A traditional story of social courage
for today has its origins in China. Or Bosnia – I’ve seen it identified both ways. It was retold very well in storybook form by author-illustrator Demi, and this is my retelling. If you want to learn it and retell it in your own words, here are my tips for how to tell a story
Long, long ago, the reigning emperor realized that because he had no son, he must select an heir to be emperor after him. Throughout the land, the news was sent: there would be a contest. Every eligible boy must come forward and receive one special seed. After one year, the boy whose seed had become the most thriving plant would wear the crown.
This was a contest that appealed to the boy, Jun. He loved plants, and his shadow was like both sun and water in the garden: wherever he went and attended to the green, growing things, the plants would thrive. His mother encouraged him to try the contest, and so he went with the other boys, and brought home his one, royal seed.
Jun filled a pot with good garden earth, and carefully pressed the seed into its soft bed. He watered it neither too much nor too little, and kept it in a sheltered spot where cold winds would not chill it, nor hot sun bake it. And yet, to his dismay, nothing sprouted. Other boys were reporting the strength and vigor of their seedlings, but Jun’s seed was as silent as a stone.
Thinking that perhaps he must take even greater care, Jun repotted the seed with new earth. Every day, even as the reports of flourishing plants reached his ears from around town, he looked at the empty pot – or empty of everything but soil – and despaired.
At last the year was up, and all the boys who had entered the contest were told to bring their pots to the emperor. “Go anyway,” Jun’s mother told him. “You did your best, and you must not be ashamed.”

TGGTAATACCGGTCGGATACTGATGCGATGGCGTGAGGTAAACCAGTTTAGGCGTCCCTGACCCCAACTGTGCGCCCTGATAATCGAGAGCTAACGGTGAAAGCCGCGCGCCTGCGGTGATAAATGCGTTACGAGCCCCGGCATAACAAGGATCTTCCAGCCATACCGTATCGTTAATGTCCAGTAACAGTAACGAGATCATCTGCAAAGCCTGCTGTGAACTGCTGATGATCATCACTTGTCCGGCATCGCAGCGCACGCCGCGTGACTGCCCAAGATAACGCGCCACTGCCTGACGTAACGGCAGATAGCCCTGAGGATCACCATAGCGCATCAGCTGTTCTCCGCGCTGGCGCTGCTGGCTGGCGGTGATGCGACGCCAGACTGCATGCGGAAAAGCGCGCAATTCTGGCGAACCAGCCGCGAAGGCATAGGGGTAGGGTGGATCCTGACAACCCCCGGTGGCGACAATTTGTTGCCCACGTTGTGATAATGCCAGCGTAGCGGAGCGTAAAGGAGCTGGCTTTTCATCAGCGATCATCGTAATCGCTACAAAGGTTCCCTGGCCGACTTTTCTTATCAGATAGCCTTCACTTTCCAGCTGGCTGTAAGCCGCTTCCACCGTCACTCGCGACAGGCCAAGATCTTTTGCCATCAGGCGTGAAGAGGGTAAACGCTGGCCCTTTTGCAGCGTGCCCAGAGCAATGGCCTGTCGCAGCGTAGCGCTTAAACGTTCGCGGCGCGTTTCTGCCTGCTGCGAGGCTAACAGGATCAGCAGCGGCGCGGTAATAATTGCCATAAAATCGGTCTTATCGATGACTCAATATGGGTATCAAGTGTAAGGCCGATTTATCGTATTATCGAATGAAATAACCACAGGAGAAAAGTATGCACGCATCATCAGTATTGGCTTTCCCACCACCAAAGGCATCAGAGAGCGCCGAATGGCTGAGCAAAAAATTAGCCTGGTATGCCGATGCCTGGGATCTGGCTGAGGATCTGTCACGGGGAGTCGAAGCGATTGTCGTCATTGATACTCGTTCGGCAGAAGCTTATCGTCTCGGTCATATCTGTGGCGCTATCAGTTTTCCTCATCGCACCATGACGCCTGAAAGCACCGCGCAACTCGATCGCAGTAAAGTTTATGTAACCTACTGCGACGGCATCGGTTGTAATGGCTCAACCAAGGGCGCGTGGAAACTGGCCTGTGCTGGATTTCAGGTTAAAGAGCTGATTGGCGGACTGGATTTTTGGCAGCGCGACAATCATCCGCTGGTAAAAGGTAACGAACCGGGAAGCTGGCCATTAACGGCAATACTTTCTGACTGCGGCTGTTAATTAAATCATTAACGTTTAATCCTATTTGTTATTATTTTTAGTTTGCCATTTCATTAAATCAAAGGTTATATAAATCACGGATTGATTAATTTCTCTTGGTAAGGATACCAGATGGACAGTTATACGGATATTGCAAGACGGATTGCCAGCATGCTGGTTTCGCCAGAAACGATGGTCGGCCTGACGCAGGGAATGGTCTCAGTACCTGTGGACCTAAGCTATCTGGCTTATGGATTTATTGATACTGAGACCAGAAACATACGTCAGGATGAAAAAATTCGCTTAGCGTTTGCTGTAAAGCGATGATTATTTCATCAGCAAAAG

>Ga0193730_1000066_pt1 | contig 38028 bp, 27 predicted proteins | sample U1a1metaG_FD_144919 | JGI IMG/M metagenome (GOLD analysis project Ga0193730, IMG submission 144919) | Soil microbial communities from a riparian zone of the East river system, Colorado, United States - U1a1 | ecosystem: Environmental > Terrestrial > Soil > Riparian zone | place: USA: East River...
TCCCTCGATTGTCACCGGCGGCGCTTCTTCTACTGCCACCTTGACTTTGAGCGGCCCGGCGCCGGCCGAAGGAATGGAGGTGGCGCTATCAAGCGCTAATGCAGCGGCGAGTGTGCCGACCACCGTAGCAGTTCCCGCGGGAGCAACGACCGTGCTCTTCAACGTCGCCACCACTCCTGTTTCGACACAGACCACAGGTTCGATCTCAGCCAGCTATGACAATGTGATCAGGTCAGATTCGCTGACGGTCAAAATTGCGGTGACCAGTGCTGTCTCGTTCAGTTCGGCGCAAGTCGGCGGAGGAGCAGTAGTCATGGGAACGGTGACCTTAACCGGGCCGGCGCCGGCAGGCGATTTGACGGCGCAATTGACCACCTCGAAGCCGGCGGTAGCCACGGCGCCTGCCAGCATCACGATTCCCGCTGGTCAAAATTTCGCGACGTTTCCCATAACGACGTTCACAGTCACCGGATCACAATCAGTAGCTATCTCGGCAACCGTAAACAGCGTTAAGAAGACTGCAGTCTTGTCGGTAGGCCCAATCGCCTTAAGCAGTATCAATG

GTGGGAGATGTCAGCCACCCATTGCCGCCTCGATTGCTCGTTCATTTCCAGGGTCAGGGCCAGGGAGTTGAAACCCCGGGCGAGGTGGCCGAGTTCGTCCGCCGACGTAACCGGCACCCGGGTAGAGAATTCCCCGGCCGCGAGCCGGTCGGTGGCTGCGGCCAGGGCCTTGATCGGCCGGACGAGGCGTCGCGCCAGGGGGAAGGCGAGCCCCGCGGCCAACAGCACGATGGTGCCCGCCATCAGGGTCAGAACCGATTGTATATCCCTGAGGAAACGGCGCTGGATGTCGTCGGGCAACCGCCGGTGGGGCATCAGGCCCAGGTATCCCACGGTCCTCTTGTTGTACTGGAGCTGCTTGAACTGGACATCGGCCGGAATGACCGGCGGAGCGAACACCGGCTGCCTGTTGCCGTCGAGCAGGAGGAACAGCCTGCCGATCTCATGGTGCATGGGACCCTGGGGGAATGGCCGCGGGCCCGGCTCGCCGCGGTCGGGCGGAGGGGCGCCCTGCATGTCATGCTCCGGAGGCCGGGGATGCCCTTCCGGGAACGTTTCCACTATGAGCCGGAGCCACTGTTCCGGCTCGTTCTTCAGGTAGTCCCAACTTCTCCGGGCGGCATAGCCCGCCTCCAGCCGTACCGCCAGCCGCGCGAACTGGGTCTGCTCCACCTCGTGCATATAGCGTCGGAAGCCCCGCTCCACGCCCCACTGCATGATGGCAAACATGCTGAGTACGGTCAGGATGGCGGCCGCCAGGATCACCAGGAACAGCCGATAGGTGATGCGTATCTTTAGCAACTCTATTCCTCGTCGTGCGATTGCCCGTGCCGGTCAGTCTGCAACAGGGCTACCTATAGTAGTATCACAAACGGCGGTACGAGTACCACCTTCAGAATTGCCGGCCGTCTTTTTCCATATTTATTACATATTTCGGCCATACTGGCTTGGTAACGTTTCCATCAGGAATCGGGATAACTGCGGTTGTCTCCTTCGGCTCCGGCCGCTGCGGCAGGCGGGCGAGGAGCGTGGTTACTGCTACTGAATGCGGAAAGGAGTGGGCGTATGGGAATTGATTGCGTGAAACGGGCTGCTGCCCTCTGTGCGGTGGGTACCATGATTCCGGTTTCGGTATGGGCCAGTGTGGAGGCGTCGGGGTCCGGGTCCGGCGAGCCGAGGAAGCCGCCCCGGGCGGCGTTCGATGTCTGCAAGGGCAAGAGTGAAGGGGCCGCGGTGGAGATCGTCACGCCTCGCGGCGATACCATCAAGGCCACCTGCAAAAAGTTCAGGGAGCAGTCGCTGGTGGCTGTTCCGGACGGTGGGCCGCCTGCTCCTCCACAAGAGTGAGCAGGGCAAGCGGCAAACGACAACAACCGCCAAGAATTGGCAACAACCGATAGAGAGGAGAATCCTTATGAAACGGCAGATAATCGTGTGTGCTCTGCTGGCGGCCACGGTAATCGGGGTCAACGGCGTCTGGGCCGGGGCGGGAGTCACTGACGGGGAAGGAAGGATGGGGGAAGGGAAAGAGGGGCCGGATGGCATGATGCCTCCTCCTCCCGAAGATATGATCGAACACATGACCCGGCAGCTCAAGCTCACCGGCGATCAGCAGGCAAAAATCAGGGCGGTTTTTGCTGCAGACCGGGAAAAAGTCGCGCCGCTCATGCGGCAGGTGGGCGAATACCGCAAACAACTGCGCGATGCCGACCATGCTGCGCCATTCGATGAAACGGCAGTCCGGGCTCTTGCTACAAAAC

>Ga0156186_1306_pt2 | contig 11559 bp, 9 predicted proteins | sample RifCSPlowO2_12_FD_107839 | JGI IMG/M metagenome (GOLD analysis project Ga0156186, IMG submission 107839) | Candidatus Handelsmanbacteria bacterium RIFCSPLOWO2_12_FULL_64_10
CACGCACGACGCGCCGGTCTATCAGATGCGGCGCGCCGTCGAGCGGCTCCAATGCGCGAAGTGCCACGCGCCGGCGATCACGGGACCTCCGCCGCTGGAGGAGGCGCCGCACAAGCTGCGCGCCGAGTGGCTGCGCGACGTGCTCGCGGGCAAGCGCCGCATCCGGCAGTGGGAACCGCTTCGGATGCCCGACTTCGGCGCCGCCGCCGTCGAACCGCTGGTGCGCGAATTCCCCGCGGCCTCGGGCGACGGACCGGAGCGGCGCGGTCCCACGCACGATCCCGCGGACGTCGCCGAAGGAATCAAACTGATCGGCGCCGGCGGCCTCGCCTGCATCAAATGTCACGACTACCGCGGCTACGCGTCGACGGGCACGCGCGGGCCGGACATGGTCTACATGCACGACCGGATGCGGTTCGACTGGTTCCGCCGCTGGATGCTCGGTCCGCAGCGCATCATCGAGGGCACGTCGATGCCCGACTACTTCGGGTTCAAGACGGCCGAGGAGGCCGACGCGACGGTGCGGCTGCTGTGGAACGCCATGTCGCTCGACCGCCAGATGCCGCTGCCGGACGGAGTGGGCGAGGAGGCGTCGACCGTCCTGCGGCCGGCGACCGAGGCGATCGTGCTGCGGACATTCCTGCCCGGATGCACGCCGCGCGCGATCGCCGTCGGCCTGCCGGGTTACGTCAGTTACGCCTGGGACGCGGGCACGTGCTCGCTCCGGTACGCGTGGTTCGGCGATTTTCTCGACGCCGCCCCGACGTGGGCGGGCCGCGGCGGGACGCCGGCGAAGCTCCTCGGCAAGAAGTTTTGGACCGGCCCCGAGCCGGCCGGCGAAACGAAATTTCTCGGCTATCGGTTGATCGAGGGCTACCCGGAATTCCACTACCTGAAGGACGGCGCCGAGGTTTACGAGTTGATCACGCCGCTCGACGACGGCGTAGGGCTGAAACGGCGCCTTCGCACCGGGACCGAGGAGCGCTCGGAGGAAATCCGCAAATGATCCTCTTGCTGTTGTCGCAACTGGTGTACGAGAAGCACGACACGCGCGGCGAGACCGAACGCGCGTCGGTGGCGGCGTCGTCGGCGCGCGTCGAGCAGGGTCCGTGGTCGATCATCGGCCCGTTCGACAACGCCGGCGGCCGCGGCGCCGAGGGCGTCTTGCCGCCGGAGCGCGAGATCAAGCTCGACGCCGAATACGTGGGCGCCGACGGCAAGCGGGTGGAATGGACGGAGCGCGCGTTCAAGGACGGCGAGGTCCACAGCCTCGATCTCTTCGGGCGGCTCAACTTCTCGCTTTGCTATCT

With some reluctance, Jun carried his pot to the palace. He tried to ignore the giggles and taunts of the other competitors, who pointed at his empty pot with amusement. On all sides were boys whose pots overflowed with abundant, luxuriant growth. Row upon row of boys were lined up before the emperor, who inspected their entries with great interest. At last, the emperor reached Jun’s pot and stopped.
“This pot is empty,” the emperor said. “What can this mean?”
Jun bowed. “I tried everything I could think of, great emperor, but I could not make this seed grow. I am so sorry for my failure.”
The emperor gazed at all the other pots, where plants with glossy leaves and brilliant flowers made a garden out of the palace courtyard. “I don’t know where those plants came from,” he said. “It was not from the seeds I gave you; those seeds you all received had been boiled, and no plant could grow from them. You must have all started with a fresh seed when you failed. But here is one boy honest and courageous enough to be emperor.”
Here is a link to the Demi version, if you feel you’d rather read this social courage story than tell it. But perhaps if you are shy about your ability to tell a story well, you might need a bit of additional social courage yourself… just a suggestion!